Sara Bahafid

A multi-technique investigation of the effect of hydration temperature on the microstructure and mechanical properties of cement paste

Advisors: Jean Sulem, Siavash Ghbaezloo, Paméla Faure, Myriam Duc, Emmanuel De Laure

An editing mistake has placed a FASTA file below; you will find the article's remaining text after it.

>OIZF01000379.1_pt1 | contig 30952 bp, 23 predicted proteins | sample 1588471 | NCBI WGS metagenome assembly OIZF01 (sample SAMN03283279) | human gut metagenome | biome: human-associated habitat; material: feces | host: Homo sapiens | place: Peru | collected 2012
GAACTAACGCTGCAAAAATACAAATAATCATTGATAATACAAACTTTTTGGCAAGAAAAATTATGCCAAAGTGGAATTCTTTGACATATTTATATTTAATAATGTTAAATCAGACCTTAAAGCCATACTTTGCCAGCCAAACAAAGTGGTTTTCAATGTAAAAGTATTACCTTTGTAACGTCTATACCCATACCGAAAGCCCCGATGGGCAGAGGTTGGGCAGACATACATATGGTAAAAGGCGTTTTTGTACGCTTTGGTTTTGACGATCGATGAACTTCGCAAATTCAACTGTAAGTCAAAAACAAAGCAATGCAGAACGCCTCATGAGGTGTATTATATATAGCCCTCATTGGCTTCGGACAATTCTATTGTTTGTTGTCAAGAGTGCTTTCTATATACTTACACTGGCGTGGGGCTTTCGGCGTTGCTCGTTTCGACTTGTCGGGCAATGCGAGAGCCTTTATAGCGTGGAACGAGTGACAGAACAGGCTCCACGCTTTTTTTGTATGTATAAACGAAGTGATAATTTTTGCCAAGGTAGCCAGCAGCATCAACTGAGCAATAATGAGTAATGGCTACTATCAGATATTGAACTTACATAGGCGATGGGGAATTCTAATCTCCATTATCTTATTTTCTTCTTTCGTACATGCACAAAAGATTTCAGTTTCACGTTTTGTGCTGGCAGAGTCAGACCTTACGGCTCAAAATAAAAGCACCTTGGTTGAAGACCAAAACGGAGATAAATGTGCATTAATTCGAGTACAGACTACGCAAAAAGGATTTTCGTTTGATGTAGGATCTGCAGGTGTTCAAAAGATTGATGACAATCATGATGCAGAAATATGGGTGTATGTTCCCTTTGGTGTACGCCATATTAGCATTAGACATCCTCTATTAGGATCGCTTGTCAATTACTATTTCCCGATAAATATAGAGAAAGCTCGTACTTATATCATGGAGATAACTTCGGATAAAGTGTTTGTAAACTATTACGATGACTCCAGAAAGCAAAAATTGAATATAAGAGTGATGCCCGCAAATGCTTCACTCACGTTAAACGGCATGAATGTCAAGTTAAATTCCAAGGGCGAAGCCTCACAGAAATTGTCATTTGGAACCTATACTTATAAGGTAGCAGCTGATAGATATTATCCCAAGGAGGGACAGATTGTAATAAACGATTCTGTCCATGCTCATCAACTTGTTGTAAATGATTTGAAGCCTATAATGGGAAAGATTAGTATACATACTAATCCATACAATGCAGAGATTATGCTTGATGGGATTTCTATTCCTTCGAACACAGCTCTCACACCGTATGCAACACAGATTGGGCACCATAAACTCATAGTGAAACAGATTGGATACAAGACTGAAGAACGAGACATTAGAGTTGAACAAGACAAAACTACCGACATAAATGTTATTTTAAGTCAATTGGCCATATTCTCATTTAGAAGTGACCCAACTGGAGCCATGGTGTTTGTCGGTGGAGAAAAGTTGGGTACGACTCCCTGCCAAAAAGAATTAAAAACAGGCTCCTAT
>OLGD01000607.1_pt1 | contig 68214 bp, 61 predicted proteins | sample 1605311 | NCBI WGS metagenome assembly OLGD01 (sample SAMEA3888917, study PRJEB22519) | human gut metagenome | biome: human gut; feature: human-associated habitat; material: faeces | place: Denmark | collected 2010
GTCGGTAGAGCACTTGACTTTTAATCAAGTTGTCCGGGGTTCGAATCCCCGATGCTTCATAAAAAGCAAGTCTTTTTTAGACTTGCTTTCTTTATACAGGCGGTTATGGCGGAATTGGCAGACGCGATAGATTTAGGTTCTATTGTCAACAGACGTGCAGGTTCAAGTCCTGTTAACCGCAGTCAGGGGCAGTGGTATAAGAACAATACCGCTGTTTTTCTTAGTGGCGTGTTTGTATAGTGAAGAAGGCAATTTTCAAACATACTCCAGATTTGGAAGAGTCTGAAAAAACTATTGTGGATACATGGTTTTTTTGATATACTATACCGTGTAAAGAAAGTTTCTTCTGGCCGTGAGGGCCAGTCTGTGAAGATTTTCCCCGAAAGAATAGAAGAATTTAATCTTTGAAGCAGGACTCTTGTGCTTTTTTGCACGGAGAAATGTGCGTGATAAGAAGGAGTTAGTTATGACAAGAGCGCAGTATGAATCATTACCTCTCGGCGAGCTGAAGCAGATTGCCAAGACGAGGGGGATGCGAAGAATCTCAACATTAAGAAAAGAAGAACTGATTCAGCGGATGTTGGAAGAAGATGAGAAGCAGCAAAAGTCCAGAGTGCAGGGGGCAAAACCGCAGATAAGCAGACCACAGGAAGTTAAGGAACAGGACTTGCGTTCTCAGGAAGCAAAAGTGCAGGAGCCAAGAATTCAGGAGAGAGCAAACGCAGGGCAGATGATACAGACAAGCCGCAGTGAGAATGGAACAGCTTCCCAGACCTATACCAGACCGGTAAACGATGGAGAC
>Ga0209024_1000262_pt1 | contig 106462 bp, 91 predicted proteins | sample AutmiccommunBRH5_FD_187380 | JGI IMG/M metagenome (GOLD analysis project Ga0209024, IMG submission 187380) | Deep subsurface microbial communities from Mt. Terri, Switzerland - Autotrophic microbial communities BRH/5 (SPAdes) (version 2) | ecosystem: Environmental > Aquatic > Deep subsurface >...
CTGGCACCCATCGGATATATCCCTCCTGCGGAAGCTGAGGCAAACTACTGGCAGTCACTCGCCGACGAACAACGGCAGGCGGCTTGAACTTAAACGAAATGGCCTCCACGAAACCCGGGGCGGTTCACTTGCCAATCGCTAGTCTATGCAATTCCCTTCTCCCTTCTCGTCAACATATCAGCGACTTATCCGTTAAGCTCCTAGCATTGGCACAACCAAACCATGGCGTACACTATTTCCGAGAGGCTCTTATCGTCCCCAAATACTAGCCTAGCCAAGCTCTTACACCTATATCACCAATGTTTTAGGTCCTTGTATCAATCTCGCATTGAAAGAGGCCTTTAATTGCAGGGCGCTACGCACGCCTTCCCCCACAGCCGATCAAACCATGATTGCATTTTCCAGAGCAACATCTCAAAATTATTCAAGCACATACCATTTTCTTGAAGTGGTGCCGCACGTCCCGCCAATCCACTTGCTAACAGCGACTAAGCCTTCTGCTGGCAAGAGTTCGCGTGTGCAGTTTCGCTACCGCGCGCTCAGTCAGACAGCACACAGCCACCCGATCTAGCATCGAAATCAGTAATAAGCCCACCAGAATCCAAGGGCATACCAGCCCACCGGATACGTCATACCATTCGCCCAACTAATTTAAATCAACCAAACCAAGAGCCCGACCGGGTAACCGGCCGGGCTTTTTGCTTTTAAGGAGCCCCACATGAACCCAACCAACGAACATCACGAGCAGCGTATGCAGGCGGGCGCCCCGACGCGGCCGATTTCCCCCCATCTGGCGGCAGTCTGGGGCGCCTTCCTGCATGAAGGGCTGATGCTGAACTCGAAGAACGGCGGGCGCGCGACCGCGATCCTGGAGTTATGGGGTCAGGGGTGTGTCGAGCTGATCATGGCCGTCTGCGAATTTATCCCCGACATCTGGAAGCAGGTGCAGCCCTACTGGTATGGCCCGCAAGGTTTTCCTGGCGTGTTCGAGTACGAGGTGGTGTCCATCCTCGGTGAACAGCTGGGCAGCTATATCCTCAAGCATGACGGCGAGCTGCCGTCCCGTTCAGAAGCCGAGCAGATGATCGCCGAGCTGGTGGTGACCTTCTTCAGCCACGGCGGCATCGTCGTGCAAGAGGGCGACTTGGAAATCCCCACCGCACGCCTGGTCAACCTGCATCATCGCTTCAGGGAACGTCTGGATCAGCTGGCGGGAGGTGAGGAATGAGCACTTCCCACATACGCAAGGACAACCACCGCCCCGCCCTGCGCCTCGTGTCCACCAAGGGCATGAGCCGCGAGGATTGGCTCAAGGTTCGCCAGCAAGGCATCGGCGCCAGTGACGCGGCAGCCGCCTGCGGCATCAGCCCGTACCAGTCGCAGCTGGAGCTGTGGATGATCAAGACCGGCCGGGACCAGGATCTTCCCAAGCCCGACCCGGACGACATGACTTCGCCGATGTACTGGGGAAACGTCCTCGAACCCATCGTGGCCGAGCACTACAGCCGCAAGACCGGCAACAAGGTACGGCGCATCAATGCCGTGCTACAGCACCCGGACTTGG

In the structure of oil, geothermal and CO2 injection wells a cement sheath is placed between the casing and the rock. It plays an important role in well stability. Along a well, the temperature rises to about 25 ° C / km with the depth because of geothermal gradient. Cement paste at different depths is hydrated under different temperatures, which strongly influences its microstructure, physical and mechanical properties. Studying the effects of hydration temperature on the microstructure and poromechanical properties of the cement paste is very important for evaluating the performance of the well and analysing its integrity . the Poromechanical properties of cement are often evaluated through laboratory tests. Because of the low permeability of the cement paste, these tests are often very long. Micromechanical models and homogenization techniques are used as complementary methods for evaluating the poromechanical properties. However a consideration of the hydration temperature in these models requires a quantitative characterization of the microstructure constituents phases hydrated under different temperatures. The main objective of this project is to evaluate the effect of the hydration temperature on the porosity, the distribution of pore size, the volume fractions of the constituents of the microstructure (CSH Portlandite, etc.), the density and the intrinsic porosity of CSH. Scientific advances in the non-invasive tools for probing materials would be of pratical interest in evaluating such parameters. Our experimental program will rely on a combination of different techniques, namely, NMR relaxometry, NMR cryoporométrie the anayse X-ray diffraction, mercury porosimetry, desorption of water vapor. Particular emphasis will be given to NMR relaxometry, which has proved its effectiveness in the study of porosity and access to information concerning the distribution of pore connectivity between these pores, the density of CSH and free water in the microstructure of the hardened cement paste. This technique has considerable advantages; it will help to overcome the difficulties related to the low permeability of the cement paste, the adsorption forces that decrease the mobility of water and non-conectivity of pores. The results of these experiments will allow to develop a quantitative model for the effect of temperature hydration on the microstructure of the cement paste. These results will be used in a micromechanical model to predict poromechanical properties of hardened cement pastes hydrated under different temperatures. These predictions will be validated by conventional poromechanical experiences, namely drained, undrained and unjackated tests in a triaxial cell

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